President Donald Trump awarded the Presidential Medal of Freedom on Thursday, the highest civilian honor, to retired golfers Annika Sörenstam, Gary Player, and the late Babe Zaharias.
The White House released a statement in March 2020 saying that Trump would present the Medal of Freedom to Sörenstam and Player later that month, but the event was postponed due to the pandemic.
Player and Sörenstam joined Arnold Palmer, Jack Nicklaus, Charlie Sifford, and Tiger Woods to become the only golfers to have received the Medal of Freedom.
Annika is known for her legendary career as a golf player. She broke world records and entered the World Golf Hall of Fame, “after becoming the only player in Ladies Professional Golf Association (LPGA) Tour history to shoot 59, achieve 89 worldwide victories (including 72 LPGA and 10 Major Championships),” according to a White House press statement.
She also received other prestigious awards, such as the Golf Writers Association of America Female Athlete of the Year, and the Associated Press Female Athlete of the Year.
The Medal of Freedom “is awarded by the President of the United States to individuals who have made exceptional contributions to the security or national interests of America, to world peace, or to cultural or other significant public or private endeavors,” reads the White House’s official website.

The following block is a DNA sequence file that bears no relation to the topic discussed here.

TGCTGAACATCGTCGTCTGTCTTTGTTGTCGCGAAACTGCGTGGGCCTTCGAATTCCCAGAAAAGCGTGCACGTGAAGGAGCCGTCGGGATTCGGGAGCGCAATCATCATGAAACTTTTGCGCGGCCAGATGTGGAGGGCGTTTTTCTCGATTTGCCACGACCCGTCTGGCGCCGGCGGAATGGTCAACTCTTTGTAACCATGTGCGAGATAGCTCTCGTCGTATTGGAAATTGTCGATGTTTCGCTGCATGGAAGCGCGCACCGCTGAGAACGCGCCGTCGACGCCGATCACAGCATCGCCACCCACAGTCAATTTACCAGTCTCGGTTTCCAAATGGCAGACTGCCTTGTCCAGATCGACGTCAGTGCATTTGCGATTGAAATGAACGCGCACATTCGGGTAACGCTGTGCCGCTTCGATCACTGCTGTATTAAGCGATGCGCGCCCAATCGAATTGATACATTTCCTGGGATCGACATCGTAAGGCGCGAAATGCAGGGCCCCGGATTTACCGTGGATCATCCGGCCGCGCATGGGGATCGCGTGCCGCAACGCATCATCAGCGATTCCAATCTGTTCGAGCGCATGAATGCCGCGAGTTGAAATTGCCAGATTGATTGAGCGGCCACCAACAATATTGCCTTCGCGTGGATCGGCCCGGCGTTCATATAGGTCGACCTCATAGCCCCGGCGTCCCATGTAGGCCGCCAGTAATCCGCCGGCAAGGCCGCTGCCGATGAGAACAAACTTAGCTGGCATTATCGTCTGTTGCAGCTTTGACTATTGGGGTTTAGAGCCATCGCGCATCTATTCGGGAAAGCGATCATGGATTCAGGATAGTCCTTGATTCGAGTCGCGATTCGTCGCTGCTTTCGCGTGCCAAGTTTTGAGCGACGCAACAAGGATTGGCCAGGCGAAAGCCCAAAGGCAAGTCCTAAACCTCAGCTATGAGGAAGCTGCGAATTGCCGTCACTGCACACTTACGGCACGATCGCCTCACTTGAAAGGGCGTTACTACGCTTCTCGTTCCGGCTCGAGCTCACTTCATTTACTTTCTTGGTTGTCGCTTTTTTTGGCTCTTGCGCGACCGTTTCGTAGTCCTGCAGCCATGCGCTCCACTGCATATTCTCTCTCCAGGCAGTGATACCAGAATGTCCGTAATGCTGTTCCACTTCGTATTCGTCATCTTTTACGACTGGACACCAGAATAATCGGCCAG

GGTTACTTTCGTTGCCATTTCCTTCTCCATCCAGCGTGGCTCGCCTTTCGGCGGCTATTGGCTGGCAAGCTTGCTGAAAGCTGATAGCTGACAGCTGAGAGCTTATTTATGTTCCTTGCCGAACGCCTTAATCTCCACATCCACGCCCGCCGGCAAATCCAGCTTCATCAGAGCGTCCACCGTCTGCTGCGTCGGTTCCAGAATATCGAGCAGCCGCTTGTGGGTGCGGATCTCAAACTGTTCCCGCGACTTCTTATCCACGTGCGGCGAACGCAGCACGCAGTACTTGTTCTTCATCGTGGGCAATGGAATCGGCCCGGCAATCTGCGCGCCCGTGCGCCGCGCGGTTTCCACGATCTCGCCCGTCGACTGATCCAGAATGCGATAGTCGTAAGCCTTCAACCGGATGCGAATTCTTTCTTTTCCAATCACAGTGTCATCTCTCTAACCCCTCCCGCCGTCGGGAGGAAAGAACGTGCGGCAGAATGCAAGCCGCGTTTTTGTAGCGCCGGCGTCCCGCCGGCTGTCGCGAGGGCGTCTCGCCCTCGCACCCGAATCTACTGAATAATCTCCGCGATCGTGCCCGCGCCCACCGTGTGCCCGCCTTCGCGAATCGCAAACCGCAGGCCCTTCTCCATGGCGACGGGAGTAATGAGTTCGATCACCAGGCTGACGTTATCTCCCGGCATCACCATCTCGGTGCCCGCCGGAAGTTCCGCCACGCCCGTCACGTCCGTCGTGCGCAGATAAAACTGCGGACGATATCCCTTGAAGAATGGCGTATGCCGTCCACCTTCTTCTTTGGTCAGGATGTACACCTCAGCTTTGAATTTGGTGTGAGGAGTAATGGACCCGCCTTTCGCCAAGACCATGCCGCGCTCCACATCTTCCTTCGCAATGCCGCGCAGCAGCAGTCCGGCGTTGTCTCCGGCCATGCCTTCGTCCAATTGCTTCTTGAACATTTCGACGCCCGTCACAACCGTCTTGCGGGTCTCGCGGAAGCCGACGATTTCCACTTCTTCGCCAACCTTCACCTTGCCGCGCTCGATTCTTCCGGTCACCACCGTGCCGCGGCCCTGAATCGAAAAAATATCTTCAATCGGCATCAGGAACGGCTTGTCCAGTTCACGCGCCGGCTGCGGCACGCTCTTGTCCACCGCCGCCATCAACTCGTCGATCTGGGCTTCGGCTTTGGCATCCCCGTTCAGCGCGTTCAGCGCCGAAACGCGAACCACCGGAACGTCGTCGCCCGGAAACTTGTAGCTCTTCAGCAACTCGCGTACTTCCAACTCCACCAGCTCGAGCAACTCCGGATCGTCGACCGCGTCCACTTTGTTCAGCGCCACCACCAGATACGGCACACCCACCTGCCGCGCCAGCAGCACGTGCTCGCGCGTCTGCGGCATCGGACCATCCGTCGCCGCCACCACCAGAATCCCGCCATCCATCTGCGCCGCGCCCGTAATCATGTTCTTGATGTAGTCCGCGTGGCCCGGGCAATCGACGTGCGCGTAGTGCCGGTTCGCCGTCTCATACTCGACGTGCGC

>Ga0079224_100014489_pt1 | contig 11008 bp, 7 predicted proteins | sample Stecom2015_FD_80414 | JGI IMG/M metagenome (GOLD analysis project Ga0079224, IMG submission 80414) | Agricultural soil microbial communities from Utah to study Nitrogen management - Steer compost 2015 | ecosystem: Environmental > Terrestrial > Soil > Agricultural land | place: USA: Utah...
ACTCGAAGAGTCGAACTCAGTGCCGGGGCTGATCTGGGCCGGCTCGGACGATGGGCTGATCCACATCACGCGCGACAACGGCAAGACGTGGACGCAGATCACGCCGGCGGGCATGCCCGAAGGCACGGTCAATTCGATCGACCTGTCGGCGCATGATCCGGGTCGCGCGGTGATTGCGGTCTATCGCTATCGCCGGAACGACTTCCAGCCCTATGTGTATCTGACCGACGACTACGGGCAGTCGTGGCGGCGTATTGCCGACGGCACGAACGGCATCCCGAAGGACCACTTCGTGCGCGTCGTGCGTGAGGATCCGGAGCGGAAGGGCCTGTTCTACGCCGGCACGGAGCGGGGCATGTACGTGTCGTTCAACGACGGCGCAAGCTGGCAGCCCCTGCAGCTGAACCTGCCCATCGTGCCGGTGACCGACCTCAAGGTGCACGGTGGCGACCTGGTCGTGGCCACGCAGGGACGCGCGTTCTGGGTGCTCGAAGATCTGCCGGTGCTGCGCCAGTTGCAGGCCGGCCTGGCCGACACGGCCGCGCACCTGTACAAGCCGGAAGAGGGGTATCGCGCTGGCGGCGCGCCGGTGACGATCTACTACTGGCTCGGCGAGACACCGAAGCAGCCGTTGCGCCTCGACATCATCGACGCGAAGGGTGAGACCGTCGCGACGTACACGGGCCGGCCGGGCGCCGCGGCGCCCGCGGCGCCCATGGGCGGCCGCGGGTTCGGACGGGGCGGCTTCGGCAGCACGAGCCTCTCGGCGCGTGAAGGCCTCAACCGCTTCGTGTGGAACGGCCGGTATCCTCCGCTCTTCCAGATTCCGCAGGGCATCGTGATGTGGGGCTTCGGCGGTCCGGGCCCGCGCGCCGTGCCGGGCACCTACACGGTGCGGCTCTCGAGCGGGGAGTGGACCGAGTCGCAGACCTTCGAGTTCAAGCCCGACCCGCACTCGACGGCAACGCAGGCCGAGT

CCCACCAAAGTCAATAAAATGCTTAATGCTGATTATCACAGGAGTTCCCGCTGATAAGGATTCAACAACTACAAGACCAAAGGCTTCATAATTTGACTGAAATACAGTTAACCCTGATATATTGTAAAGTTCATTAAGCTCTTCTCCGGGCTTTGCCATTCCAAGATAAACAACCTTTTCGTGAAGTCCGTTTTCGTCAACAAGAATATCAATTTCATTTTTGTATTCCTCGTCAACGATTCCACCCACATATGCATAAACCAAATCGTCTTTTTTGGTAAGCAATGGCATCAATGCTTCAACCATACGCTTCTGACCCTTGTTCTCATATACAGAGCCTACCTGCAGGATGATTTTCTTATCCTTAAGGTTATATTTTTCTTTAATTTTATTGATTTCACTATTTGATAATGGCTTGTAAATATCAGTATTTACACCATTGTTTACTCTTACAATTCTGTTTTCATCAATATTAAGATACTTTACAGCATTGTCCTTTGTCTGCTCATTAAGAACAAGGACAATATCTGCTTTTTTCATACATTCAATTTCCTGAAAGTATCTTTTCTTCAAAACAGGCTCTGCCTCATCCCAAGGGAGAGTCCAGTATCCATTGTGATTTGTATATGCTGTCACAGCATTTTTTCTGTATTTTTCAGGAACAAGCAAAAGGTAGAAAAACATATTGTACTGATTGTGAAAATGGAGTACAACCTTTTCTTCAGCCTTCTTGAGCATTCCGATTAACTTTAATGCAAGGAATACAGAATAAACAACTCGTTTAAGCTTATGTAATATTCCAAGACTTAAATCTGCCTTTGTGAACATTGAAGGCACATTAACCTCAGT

Annika retired from professional golf in 2008 and started focusing on her family, brand, and foundation.
Gary Player, 85, is a golf legend that won 165 pro-golf tournaments and is one of the five winners to ever capture the Career Grand Slam.
Zaharias grew up amidst meager conditions in Beaumont, Texas. She is regarded as one of the greatest female athletes in history, having hit five home runs as a child in a single game, which earned her the name of “Babe” after Babe Ruth.
Zaharias participated in every sport her high school attendance offered:
“She bowled a 200 average, came close to breaking world records in swimming, and won all-city and all-state awards in basketball. She went on to play for the Golden Cyclones basketball team. She became an All-American three years in a row and scored a record 100 points in a single game. She pitched exhibition games for men’s major leagues teams and was an all-star softball player,” reads the White House release.
She set world records at the 1932 Olympic games in hurdles, javelin throw, and high jump, winning two gold medals and a silver one. Afterward, she entered professional golf and soon attained international recognition.
She was diagnosed with cancer in 1953, and despite doctors telling her not to play professional golf again after undergoing surgery, she still won the women’s U.S. Open, setting a new record: 12 shots.
She died in 1956 at 45 years of age. At the time, she was ranked as the top golf player in the world.